Create a Birth Plan Today!
Most women today do not use a birth plan to prepare for the birth of their child. They undoubtedly prepare for most aspects of their lives with a plan - but when it comes to giving birth, they don't always consider that they have options. A birth plan is a written statement of the wishes of the mother-to-be. Why write it down? Well, if you have specific ideas for your birth, delivery and after care, and you want those wishes to be met, it's often easier to express them in writing. Similarly, in the heat of the moment, and in the heat of delivery, you may find yourself getting cloudy, or not expressing yourself as you wanted to. You may also find it easier to comply with what others say, rather than to assert yourself when you are trying to deliver a baby! A written birth plan helps to solve these problems.
When should you write the Birth Plan?
You should begin thinking about your birth plan as soon as you know that you are pregnant, particularly if this is your first time writing one. A birth plan isn't done in a single day. It's something fluid, that you should consider a great deal, and requires that you consider many different factors. Find out what others say about using a doctor instead of a labor coach, about epidurals versus un-medicated births, and about drinking and eating during labor. Your birth plan should take shape over time, and should be a statement of the things that you desire and expect from your birth.
What should you do with the Birth Plan?
Once you've formulated your plan, you should share it with the important people who will be part of your delivery. Give a copy to your doctor during a routine visit, so that he or she has time to digest your requests and to add it to your medical file. Share it with your birthing coach, your doula, and of course your spouse! Bring a few copies to the hospital with you, so that you can give one to the attending nurse, the doctor, and one to any other nurses or midwives who might be assisting you.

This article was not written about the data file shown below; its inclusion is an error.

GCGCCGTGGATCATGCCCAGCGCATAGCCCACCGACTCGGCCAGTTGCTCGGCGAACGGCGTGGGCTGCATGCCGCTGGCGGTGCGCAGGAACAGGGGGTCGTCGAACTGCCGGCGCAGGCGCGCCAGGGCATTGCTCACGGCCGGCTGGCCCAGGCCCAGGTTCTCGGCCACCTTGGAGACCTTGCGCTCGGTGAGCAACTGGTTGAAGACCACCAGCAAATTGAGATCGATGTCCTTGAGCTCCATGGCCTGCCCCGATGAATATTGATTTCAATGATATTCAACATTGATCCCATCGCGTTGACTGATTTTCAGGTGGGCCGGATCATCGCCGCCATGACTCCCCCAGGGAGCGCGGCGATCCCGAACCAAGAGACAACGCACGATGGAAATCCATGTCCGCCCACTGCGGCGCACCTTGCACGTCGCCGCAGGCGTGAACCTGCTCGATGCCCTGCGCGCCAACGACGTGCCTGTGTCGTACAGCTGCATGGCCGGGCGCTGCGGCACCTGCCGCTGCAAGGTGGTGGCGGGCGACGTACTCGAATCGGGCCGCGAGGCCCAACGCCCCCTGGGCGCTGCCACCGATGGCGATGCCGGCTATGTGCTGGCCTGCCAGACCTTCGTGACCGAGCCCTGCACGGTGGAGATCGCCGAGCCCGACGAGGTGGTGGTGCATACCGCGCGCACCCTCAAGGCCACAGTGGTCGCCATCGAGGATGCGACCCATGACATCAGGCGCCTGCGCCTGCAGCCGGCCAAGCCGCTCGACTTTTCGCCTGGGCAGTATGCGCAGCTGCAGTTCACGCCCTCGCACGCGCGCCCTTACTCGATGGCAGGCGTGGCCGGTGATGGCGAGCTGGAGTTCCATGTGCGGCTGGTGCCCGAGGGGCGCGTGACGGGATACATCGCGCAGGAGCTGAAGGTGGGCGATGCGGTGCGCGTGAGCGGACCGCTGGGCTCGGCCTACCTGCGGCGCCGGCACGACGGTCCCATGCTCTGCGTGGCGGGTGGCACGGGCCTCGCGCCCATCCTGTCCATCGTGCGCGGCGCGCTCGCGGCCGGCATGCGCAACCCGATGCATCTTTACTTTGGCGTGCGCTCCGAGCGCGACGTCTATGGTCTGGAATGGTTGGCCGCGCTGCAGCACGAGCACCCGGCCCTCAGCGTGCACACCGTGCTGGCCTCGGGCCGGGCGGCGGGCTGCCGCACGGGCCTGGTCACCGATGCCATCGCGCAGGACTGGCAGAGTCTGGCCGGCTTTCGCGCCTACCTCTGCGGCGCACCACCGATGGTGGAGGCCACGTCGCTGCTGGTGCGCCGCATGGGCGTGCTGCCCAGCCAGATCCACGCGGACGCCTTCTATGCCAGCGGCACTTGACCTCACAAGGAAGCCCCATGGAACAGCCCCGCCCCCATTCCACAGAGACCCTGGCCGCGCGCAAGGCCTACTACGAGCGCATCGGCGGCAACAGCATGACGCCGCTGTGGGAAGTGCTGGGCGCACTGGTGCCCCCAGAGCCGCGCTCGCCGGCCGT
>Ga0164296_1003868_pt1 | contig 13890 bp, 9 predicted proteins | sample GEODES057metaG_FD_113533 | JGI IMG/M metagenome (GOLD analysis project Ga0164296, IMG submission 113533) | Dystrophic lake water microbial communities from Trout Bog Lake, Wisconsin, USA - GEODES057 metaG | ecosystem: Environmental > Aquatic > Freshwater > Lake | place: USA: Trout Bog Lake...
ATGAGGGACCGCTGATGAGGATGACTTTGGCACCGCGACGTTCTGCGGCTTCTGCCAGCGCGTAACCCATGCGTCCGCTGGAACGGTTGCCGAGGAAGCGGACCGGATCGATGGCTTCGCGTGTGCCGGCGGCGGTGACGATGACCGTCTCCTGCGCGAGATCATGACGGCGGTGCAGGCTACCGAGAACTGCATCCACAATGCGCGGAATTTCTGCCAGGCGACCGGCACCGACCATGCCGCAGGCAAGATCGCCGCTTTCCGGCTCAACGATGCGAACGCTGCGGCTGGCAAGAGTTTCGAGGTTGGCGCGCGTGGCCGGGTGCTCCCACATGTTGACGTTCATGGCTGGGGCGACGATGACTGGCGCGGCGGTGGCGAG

What should be in the Birthing Plan?
There are many great places online where you can find birthing plans. These sites ask you multiple choice questions, and you fill in your answers. This type of idea will help you to consider things that you might not have thought to include in your labor plan. Some of the basic considerations include: Who do you want to be in the delivery room? Do you want to be allowed to eat and drink during labor? Do you want to move around, take a shower, soak in a tub, etc. during labor? Will you take a routine IV? Do you want your membrane ruptured? Do you want to use pain relief medication? Do you want/will you accept an episiotomy? Who do you want to cut the umbilical cord? Are you going to use cord blood banking? Do you want to hold the baby and breastfeed immediately after delivery? Do you want to room in with the baby? Will you allow bottles or pacifiers? Do you want a circumcision in the hospital?
Remember that things don't always go as planned during a delivery. There may be medical reasons that the doctor or nurse can't hold to your desires. You might also find that your needs and requests change when you are in the midst of labor. It is important to remain flexible throughout your delivery. Despite this, many women find it useful to have a plan in place, in order to help you to keep your goals and desires in mind.